Source link – Reserve Bank of Australia

At its meeting today, the Board decided to increase the cash rate target by 50 basis points to
1.35 per cent. It also increased the interest rate on Exchange Settlement balances by
50 basis points to 1.25 per cent.

Global inflation is high. It is being boosted by COVID-related disruptions to supply chains, the war in
Ukraine and strong demand which is putting pressure on productive capacity. Monetary policy globally is
responding to this higher inflation, although it will be some time yet before inflation returns to target
in most countries.

Inflation in Australia is also high, but not as high as it is in many other countries. Global factors
account for much of the increase in inflation in Australia, but domestic factors are also playing a role.
Strong demand, a tight labour market and capacity constraints in some sectors are contributing to the
upward pressure on prices. The floods are also affecting some prices.

Inflation is forecast to peak later this year and then decline back towards the 2–3 per cent range next year. As global supply-side problems
continue to ease and commodity prices stabilise, even if at a high level, inflation is expected to
moderate. Higher interest rates will also help establish a more sustainable balance between the demand
for and the supply of goods and services. Medium-term inflation expectations remain well anchored and it
is important that this remains the case. A full set of updated forecasts will be published next month
following the release of the June quarter CPI.

The Australian economy remains resilient and the labour market is tighter than it has been for some time.
The unemployment rate was steady at 3.9 per cent in May, the lowest rate in almost
50 years. Underemployment has also fallen significantly. Job vacancies and job ads are both at very
high levels and a further decline in unemployment and underemployment is expected over the months ahead.
The Bank’s business liaison program and business surveys continue to point to a lift in wages growth
from the low rates of recent years as firms compete for staff in the tight labour market.

One source of ongoing uncertainty about the economic outlook is the behaviour of household spending. The
recent spending data have been positive, although household budgets are under pressure from higher prices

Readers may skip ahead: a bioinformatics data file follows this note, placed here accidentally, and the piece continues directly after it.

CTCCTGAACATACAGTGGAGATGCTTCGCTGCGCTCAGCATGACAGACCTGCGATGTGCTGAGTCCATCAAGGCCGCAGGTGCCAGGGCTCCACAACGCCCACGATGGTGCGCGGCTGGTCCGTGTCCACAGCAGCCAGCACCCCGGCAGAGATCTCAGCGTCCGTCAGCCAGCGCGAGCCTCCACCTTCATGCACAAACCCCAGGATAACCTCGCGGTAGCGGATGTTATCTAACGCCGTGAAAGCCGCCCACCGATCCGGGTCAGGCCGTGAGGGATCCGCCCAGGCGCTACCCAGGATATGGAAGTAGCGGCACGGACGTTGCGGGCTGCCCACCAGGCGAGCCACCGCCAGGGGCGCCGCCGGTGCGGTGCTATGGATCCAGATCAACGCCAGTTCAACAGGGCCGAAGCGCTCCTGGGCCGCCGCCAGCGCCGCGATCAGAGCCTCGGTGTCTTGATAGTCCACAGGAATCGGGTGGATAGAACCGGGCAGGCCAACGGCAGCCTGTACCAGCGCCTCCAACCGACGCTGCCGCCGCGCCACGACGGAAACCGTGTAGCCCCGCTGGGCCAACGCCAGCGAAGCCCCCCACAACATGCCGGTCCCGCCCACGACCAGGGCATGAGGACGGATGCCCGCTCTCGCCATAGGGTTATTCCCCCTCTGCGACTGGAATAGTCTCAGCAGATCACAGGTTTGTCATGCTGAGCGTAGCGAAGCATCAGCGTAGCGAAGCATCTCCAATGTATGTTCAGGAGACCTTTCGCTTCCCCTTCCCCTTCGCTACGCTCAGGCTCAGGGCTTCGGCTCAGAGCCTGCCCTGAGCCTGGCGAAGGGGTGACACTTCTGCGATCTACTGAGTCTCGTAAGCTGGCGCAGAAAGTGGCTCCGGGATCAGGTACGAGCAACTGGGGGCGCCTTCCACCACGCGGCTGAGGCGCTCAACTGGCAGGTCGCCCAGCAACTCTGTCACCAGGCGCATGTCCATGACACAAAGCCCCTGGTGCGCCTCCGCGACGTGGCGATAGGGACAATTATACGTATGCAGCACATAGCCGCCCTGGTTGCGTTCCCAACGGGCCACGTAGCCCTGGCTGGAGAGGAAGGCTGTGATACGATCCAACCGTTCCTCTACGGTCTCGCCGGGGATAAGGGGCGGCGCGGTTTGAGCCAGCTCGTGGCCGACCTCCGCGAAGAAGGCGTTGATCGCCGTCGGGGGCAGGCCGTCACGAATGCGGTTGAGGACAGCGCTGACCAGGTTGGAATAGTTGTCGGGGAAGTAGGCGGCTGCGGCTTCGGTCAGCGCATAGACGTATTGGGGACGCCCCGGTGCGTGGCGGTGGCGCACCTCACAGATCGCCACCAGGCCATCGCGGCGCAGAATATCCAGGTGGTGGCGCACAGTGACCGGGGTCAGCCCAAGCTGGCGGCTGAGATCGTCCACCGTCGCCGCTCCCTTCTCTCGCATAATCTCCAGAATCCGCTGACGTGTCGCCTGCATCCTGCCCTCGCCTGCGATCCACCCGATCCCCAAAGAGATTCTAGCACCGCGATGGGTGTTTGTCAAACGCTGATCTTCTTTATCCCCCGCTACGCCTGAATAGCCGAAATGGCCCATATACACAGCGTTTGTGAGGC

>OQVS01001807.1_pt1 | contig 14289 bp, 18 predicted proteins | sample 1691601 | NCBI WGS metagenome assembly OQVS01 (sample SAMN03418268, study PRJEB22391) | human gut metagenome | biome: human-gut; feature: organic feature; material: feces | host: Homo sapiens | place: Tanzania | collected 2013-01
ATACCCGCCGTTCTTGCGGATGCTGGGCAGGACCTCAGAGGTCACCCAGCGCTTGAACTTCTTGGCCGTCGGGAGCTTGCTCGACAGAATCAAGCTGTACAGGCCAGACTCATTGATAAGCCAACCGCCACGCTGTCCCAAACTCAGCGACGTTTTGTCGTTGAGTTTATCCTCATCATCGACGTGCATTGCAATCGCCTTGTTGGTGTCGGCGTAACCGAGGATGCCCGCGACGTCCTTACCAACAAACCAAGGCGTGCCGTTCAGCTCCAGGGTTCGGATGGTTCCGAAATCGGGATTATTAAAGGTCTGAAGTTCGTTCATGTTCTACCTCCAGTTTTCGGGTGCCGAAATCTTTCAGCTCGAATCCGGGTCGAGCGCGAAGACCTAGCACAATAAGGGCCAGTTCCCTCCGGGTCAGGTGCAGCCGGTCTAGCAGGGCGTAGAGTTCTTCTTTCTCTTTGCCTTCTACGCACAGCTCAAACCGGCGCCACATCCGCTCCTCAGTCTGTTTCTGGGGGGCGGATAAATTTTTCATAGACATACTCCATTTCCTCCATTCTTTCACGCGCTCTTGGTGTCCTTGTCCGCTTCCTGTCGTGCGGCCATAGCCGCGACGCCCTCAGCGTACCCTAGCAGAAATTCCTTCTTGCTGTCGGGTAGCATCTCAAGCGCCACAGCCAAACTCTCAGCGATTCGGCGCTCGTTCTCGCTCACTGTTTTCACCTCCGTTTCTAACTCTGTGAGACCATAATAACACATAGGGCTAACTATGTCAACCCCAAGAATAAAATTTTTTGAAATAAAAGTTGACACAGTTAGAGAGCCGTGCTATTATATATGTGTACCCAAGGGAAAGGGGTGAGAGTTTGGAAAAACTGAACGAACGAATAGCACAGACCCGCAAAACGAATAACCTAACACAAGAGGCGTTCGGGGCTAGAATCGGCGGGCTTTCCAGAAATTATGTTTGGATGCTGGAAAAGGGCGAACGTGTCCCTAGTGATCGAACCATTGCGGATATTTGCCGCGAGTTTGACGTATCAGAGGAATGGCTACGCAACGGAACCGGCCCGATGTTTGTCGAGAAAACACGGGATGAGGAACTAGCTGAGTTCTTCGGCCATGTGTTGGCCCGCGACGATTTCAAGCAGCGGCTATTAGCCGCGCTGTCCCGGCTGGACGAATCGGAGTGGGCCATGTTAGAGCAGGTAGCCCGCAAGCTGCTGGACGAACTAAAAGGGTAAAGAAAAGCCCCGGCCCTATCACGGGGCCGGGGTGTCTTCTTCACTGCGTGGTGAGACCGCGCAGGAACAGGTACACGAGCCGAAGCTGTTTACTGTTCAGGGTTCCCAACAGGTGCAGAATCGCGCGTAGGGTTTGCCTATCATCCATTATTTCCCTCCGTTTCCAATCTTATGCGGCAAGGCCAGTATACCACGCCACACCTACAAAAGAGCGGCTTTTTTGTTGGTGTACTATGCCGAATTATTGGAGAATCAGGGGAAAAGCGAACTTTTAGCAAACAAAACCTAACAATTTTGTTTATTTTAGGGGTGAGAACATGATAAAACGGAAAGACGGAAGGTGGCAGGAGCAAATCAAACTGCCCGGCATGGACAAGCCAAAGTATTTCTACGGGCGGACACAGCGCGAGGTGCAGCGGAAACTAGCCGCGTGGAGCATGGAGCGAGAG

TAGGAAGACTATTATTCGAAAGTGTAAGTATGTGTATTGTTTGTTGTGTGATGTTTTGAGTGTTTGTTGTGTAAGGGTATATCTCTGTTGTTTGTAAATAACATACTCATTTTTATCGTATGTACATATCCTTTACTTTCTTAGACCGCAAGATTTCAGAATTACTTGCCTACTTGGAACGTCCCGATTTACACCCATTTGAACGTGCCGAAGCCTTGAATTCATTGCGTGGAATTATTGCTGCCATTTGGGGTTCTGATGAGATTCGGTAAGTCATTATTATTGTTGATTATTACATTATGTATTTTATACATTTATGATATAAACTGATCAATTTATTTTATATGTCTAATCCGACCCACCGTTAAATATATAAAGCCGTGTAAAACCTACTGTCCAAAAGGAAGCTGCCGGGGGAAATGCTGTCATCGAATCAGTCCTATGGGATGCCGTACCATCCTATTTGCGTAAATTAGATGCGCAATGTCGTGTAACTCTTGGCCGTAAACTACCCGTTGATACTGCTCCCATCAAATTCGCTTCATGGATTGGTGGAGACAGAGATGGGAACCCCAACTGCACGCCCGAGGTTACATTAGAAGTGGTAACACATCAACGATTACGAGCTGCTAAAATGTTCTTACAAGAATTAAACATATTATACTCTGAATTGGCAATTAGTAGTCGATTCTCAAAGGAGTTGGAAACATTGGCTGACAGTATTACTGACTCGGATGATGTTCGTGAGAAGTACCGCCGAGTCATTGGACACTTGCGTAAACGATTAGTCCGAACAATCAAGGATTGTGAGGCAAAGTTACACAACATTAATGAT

and higher interest rates. Housing prices have also declined in some markets over recent months after the
large increases of recent years. The household saving rate remains higher than it was before the pandemic
and many households have built up large financial buffers and are benefiting from stronger income growth.
The Board will be paying close attention to these various influences on household spending as it assesses
the appropriate setting of monetary policy.

The Board will also be paying close attention to the global outlook, which remains clouded by the war in
Ukraine and its effect on the prices for energy and agricultural commodities. Real household incomes are
under pressure in many economies and financial conditions are tightening, as central banks increase
interest rates. There are also ongoing uncertainties related to COVID, especially in China.

Today’s increase in interest rates is a further step in the withdrawal of the extraordinary monetary
support that was put in place to help insure the Australian economy against the worst possible effects of
the pandemic. The resilience of the economy and the higher inflation mean that this extraordinary support
is no longer needed. The Board expects to take further steps in the process of normalising monetary
conditions in Australia over the months ahead. The size and timing of future interest rate increases will
be guided by the incoming data and the Board’s assessment of the outlook for inflation and the labour
market. The Board is committed to doing what is necessary to ensure that inflation in Australia returns
to target over time.

Source link – Reserve Bank of Australia